- January 22, 2018 - We’ve updated this review to reflect new promotions and pricing changes to AT&T’s 4G plans. We’ve also reformatted our information in order to showcase our research more clearly. We’ll be taking a fresh look at 4G mobile broadband options in the coming months, so stay tuned for further updates.
Our AT&T Review
With download speeds up to 12 Mbps, AT&T consistently ranks as one of the fastest 4G networks around. While Verizon does score higher in most neutral tests, AT&T’s added several perks recently to make it a more attractive option for cord cutters. You can get $15 off your monthly DirecTV Now bill, as well as a free HBO subscription ($15 a month on its own) when you sign up for one of their unlimited plans. It’s not the cheapest carrier around, but if you plan on using these benefits, the savings could make it a great option.
|Plan||Base Price||Speed Caps|
|1 GB||$25||12 Mbps|
|5 GB||$50||12 Mbps|
|10 GB||$75||12 Mbps|
|20 GB||$100||12 Mbps|
|Unlimited Choice||$60||3 Mbps|
|Unlimited Plus||$90||12 Mbps|
AT&T’s main claim is a bold one: the nation’s best data network, bar none. More specifically, they promise “flexibility, great service, and reliability that exceeds 99%,” an assertion that they say is backed up by third party data.
Is It True?
Not really. While pretty much every internet company claims they have the fastest speeds, this is a pretty easy one to debunk. Rootmetrics, an independent network testing firm, named Verizon the fastest network in their most recent July 2017 report with AT&T a close second. And that’s confirmed by a number of other sources as well: PC Mag and Tom’s Guide both rated Verizon as the fastest carrier in their testing. But that’s not to say AT&T is slow by any means. They scored 92.9 in Rootmetrics’ testing, a hair behind Verizon’s 94.5 and well ahead of third place Sprint at 87.9. It’s not the fastest 4G internet you can get, but it’s really close.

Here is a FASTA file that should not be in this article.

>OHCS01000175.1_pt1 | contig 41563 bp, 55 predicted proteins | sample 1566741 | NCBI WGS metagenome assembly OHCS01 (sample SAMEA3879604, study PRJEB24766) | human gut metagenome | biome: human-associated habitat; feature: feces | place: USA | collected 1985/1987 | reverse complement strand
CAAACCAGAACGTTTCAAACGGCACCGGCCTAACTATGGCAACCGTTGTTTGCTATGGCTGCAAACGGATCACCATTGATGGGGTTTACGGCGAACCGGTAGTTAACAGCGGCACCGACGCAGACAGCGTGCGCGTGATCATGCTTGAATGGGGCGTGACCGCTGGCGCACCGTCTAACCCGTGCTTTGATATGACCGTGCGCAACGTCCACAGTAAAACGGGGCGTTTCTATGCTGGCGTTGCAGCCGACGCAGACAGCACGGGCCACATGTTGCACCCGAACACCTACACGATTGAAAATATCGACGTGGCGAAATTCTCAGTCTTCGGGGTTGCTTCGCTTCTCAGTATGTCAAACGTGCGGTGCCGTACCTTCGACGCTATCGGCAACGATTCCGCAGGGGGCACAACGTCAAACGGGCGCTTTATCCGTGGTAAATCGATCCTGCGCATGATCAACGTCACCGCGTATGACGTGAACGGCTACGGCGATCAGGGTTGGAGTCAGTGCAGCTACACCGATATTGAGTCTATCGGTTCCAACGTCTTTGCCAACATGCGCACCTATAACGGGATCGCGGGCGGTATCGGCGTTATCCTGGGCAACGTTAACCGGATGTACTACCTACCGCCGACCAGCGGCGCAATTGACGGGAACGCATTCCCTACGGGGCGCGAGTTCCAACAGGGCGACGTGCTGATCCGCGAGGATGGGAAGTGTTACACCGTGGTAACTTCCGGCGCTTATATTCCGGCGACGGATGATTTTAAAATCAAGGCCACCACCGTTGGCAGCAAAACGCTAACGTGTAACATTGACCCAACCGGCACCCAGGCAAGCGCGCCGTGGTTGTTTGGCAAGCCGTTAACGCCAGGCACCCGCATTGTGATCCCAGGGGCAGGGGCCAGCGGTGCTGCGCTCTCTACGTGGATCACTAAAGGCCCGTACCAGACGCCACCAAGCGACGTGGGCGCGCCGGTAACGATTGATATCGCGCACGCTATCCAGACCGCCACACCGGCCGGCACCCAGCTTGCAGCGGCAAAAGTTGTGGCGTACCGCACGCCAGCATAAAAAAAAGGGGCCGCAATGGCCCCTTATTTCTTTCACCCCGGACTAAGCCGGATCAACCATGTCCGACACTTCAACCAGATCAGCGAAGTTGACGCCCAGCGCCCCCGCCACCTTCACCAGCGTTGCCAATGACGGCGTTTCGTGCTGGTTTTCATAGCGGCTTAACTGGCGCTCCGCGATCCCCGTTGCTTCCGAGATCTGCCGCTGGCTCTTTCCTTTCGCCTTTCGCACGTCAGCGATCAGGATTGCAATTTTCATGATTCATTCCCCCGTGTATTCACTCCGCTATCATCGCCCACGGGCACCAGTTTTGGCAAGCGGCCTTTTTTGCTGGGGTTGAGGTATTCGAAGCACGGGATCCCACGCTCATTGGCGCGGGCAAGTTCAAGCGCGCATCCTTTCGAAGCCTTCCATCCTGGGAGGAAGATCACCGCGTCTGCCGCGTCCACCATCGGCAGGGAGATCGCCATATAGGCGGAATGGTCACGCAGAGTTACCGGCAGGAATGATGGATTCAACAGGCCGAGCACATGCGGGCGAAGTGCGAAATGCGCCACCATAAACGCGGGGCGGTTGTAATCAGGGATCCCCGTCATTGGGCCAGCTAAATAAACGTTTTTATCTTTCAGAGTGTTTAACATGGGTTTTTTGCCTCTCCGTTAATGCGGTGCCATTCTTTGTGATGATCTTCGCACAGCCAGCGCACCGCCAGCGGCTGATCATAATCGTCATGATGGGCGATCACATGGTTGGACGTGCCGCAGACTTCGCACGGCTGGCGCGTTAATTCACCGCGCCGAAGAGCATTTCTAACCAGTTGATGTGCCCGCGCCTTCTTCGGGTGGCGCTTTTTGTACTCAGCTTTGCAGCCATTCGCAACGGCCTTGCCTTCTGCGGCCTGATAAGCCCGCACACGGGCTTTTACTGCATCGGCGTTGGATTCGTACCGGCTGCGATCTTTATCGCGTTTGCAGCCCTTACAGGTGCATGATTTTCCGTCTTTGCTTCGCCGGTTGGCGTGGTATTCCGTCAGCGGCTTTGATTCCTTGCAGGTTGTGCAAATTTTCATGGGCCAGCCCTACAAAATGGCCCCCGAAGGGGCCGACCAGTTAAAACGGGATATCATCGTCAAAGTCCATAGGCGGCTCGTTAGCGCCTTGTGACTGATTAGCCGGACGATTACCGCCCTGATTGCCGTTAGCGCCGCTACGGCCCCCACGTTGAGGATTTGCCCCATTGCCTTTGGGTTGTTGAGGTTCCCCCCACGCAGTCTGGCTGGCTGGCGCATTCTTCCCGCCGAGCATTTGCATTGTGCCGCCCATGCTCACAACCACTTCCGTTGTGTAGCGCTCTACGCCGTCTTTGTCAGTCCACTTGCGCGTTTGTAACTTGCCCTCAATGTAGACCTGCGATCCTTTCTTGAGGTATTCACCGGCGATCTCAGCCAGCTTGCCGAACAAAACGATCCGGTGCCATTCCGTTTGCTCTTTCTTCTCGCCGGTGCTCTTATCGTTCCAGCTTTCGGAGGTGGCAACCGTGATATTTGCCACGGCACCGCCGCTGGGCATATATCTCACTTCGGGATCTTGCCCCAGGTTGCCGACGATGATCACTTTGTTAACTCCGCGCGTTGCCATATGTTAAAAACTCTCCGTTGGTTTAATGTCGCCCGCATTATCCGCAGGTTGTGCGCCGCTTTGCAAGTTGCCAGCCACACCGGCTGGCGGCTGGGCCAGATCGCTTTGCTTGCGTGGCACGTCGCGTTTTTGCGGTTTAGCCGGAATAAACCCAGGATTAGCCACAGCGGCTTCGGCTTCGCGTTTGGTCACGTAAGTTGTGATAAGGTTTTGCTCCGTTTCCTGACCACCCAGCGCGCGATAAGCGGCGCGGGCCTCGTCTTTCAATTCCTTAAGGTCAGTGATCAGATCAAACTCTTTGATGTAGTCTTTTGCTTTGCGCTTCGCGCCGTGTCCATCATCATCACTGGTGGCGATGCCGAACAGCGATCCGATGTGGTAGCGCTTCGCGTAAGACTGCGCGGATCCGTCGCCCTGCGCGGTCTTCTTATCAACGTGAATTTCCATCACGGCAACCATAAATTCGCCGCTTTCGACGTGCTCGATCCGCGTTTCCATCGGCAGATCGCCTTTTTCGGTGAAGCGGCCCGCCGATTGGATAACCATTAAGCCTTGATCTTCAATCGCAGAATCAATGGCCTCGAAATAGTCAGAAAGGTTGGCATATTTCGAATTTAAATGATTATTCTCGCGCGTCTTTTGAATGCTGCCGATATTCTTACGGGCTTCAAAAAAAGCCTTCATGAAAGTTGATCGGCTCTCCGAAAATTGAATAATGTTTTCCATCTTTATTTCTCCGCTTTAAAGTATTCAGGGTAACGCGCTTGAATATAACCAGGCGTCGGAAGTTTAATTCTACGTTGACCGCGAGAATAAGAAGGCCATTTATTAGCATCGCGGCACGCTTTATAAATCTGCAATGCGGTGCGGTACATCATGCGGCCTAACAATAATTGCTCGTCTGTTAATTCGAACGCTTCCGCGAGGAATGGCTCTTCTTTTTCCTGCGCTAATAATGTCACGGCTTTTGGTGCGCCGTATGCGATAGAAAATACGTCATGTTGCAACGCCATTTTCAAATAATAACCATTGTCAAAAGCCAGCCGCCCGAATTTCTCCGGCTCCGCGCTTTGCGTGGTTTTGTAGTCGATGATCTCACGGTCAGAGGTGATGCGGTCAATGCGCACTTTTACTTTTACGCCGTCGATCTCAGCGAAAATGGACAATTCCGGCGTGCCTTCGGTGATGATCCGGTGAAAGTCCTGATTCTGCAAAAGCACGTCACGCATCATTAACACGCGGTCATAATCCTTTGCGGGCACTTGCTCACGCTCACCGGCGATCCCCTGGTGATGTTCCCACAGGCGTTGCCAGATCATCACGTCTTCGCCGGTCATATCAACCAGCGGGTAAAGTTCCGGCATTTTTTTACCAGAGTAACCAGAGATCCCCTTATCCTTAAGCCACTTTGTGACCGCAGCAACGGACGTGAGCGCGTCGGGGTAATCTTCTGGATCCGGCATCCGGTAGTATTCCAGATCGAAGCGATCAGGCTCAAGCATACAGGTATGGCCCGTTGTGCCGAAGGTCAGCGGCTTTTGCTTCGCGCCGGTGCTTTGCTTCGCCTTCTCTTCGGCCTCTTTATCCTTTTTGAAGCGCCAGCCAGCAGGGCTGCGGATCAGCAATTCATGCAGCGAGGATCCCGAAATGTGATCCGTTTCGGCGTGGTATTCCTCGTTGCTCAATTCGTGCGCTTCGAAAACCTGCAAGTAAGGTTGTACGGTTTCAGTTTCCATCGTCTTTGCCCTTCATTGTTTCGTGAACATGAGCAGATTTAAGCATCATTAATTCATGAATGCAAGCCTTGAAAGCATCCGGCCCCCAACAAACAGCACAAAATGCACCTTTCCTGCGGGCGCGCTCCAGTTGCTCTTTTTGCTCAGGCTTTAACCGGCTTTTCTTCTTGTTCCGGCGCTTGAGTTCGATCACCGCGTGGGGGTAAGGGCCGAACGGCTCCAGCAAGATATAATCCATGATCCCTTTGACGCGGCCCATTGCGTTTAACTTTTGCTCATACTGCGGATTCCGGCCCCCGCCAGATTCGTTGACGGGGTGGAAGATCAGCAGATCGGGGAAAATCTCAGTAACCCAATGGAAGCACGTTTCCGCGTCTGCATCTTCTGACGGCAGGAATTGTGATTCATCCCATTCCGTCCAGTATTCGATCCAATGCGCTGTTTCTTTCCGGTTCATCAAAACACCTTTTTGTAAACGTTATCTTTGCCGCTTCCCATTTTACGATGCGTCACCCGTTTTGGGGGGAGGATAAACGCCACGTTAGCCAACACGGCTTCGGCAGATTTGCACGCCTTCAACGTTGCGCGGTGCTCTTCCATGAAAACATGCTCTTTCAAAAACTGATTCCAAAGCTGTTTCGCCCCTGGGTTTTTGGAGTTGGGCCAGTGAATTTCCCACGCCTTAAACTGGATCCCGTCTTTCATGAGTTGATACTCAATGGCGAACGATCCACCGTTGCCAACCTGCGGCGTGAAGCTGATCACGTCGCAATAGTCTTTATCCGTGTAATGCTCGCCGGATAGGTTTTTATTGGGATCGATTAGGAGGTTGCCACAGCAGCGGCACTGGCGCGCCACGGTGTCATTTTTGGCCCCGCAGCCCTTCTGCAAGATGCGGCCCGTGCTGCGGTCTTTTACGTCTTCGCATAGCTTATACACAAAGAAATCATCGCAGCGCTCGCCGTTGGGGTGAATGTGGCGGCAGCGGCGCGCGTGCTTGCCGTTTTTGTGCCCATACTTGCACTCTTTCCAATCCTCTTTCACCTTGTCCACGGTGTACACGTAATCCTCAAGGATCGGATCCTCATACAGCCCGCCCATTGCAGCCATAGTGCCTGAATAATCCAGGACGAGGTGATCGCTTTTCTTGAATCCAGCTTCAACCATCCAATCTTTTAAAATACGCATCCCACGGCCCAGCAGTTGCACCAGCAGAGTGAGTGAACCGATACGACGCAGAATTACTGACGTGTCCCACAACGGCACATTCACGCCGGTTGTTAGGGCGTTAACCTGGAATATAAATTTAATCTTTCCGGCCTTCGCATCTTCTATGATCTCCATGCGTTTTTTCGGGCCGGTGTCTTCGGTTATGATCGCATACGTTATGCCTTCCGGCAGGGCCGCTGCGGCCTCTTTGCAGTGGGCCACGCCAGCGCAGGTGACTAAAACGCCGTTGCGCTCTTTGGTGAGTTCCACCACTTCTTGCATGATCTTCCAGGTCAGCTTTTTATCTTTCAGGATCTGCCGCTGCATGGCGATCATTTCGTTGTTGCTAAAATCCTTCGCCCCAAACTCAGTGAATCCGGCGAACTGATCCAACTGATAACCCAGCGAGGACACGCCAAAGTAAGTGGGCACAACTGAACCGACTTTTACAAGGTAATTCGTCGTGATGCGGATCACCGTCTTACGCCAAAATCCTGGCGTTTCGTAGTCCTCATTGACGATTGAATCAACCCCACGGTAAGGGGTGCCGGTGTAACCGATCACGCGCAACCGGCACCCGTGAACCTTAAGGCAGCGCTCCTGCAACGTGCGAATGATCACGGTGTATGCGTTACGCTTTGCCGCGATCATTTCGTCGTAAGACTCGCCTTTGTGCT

Another small asterisk in AT&T’s unlimited plans is that they reserve the right to slow down your speeds after 22 GBs of data are used per line in a month. This is fairly common among mobile providers — Verizon slows down speeds during any network congestion for their cheaper plans — but it’s worth taking into consideration if you think you’ll be using this much data consistently.
One of the biggest factors you’ll need to consider when deciding on AT&T is the cost. While it appears to be slightly cheaper than competitors like Verizon, there are some hidden charges that effectively bring up the price. The advertised prices already include a $5 per month autopay and paperless billing discount ($10 for multiple lines), so don’t be surprised when your bill is initially more than you expected. Additionally, AT&T charges a $20 per month fee for every additional line added. You won’t have to pay this if you only get one line, but if you’re looking for a family plan, be sure to factor this into your budget.